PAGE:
“It is distressing if you find blood in your stool or on the toilet paper after wiping. You might be concerned if you are pregnant. Your body is doing important work. You don’t want to find out that you’re having a serious medical issue, and you don’t want to find out that you’re having a problem.”

Most instances of bloody stool during pregnancy are not a sign of a medical emergency. Most of the bloody stool in pregnant women is due to common pregnancy ailments.

Is it normal to poop blood during pregnancy?

Rectal bleeding during pregnancy is quite common, likely because of how common constipation, hemorrhoids, and anal fissures are during pregnancy.

A 2018 study noted that two-thirds of pregnant people experienced peri-anal disease, which includes anal fissures and hemorrhoids. Incidences were highest in the third trimester and after giving birth.

According to a 2020 review of studies, experiencing blood stool in pregnancy is common. The majority of the time, causes include nonserious conditions such as hemorrhoids and anal fissures. Rarely, bloody stool in pregnancy is caused by more serious conditions such as inflammatory bowel disease. In especially rare cases, bloody stool may be caused by cancer.

Anal fissures

Anal fissures are small tears in your anus, usually caused by constipation or straining while pooping. Anal fissures can also be caused by frequent diarrhea, STDs, inflammatory bowel disease, HIV, and anal sex. Pregnancy is a frequent cause of anal fissures because pregnant people are more prone to constipation.

Anal fissures usually only last about 6 weeks or so, but more serious anal fissures can become chronic. Symptoms of anal fissures include:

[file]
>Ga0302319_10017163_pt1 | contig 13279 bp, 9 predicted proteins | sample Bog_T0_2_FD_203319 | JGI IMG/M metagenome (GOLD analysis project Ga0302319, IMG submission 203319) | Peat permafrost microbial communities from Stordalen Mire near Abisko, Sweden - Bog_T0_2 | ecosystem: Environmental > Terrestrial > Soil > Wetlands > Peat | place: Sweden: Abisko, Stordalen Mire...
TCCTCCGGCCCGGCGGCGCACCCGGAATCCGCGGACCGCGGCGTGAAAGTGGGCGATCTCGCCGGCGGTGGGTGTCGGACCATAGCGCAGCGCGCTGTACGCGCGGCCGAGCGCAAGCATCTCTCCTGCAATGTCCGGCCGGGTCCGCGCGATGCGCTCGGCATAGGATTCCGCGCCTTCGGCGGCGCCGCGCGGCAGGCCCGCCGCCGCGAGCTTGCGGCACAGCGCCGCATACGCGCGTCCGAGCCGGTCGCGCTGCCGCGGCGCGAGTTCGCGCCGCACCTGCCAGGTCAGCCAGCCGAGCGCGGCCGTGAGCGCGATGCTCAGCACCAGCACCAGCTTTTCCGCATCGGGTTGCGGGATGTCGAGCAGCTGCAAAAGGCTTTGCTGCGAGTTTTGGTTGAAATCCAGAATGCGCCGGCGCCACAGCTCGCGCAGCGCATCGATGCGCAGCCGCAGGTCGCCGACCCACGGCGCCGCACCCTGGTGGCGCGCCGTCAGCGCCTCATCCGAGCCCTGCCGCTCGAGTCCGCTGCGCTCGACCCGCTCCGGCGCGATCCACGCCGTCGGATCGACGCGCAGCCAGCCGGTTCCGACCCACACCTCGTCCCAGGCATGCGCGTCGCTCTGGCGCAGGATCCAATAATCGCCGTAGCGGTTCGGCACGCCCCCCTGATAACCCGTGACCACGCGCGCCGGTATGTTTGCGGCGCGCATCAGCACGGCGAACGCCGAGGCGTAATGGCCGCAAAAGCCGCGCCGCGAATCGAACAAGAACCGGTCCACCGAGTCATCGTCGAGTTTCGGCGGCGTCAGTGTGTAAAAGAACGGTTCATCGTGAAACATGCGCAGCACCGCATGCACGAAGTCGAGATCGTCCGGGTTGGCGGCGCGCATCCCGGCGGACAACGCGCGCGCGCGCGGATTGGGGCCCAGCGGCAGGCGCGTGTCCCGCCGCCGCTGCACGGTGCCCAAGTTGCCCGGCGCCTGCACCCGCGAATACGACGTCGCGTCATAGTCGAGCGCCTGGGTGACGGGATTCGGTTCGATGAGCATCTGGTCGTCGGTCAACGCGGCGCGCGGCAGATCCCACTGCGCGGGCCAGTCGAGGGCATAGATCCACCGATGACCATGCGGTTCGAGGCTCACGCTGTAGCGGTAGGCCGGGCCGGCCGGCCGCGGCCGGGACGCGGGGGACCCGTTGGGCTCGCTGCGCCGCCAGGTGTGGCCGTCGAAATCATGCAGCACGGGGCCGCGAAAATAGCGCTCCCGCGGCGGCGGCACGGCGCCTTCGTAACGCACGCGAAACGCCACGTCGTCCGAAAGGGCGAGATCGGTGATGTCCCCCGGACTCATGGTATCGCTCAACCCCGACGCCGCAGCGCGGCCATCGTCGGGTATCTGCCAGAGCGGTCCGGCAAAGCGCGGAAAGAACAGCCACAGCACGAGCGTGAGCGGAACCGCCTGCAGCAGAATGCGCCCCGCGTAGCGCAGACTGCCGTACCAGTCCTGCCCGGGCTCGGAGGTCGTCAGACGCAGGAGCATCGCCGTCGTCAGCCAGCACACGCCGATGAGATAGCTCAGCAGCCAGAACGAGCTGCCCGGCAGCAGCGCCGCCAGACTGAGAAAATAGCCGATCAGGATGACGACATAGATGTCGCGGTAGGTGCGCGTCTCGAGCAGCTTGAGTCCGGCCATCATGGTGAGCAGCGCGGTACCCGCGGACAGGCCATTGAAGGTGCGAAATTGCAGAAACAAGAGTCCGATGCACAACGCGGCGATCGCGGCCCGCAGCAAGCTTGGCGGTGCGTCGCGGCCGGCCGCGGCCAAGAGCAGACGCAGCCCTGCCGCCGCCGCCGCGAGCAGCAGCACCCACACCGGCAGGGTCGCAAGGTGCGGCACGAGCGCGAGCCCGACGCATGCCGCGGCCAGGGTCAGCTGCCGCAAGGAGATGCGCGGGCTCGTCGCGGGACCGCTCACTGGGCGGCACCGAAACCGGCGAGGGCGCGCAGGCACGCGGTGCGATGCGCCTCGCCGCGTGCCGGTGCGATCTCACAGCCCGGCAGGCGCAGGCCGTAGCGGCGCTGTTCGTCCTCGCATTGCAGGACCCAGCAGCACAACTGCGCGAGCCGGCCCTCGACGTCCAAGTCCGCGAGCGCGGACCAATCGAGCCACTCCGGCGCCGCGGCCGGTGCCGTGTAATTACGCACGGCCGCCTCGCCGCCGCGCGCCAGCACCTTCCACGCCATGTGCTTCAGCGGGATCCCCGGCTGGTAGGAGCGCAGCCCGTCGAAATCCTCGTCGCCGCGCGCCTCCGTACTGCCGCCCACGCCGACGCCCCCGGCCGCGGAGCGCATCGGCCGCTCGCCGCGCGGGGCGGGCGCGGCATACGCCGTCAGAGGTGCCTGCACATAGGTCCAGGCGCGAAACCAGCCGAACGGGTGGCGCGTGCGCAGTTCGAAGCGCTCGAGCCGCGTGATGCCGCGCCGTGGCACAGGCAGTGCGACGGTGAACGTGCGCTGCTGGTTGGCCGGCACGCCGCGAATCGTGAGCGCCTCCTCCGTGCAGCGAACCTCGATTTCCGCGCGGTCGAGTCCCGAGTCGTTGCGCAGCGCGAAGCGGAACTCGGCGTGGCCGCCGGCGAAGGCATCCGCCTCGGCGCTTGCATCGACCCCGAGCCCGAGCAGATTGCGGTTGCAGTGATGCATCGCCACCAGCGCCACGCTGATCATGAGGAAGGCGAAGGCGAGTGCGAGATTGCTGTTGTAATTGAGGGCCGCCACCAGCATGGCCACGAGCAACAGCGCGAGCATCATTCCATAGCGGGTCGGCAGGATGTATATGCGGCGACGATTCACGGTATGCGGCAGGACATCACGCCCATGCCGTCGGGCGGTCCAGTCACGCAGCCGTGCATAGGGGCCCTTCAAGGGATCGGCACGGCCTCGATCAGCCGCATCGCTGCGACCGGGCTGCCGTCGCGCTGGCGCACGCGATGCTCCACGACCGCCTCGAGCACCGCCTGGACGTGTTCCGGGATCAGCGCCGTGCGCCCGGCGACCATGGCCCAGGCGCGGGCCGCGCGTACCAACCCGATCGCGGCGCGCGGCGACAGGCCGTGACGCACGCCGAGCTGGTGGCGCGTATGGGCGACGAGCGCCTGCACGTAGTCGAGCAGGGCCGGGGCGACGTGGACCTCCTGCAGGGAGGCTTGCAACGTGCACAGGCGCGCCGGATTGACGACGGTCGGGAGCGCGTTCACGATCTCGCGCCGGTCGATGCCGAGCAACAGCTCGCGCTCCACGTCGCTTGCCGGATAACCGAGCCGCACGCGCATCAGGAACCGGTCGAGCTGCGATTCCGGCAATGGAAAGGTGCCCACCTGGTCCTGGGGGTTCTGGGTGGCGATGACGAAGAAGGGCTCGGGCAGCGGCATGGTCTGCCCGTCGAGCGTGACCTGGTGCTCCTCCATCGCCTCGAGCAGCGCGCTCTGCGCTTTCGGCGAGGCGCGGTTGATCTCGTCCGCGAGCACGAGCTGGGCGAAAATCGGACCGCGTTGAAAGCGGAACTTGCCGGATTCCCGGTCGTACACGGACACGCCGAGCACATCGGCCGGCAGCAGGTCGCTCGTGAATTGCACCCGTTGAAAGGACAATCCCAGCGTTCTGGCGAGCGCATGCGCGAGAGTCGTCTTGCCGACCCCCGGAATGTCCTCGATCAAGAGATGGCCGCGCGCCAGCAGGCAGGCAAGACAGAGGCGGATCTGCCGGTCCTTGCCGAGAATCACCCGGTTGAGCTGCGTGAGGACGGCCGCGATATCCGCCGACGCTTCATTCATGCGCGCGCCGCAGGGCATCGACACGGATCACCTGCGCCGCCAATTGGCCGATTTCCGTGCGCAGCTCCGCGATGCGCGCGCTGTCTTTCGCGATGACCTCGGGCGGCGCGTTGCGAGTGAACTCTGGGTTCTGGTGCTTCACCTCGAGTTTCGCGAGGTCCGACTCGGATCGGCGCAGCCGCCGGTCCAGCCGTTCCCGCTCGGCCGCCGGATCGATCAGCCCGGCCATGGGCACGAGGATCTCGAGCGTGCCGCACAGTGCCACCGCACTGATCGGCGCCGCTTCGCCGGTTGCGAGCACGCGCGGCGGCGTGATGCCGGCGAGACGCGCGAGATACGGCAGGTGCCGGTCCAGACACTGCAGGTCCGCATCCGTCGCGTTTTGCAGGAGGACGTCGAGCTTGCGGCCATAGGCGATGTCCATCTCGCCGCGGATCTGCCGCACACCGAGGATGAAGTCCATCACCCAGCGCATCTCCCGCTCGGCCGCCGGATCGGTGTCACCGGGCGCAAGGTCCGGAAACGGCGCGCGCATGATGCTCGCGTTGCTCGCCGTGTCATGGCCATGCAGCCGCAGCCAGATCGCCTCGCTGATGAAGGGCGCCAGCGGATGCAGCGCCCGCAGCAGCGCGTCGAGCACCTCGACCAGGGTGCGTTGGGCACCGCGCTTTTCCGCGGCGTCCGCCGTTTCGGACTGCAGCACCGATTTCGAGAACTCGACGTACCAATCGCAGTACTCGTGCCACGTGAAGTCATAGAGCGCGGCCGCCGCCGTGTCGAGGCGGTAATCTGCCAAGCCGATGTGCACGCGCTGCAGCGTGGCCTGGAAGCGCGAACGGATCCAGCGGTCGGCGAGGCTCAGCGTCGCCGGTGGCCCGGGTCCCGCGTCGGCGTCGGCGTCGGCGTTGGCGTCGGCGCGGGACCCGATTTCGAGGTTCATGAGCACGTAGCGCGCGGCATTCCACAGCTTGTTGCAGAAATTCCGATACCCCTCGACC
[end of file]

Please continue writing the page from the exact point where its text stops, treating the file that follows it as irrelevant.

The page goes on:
• Light bleeding after a bowel movement.
  • Blood from anal fissures is usually bright red.
  • Anal pain.
  • There is pain after a bowel movement.


Hemorrhoids occur when the veins around your anus and rectum get inflamed or become swollen. This usually happens because of straining while pooping or because of hard, impacted stool putting pressure on your anus and rectum.

Hemorrhoids are one of the most common pregnancy ailments, affecting between 25 to 35 percent of pregnant individuals. Constipation during pregnancy is one factor that makes hemorrhoids more likely. Additionally, pregnant people are more likely to experience hemorrhoids because of the increase in blood circulation that happens during pregnancy and the increased weight and pressure of the uterus.

Symptoms of hemorrhoids may include:

  • Bright red blood in your stool, on the toilet paper after wiping, or in the toilet bowl after pooping
  • Small, tender lump close to your anus.
  • Itchiness.
  • Sitting causes pain.

Other causes

Although anal fissures and hemorrhoids are the most common causes of bloody stool in pregnancy, other causes can include having a stomach virus or bacterial infection that causes diarrhea. Blood in stool during pregnancy can also be caused by inflammatory bowel disease (ulcerative colitis or Crohn’s disease), which can be exacerbated during pregnancy or emerge for the first time.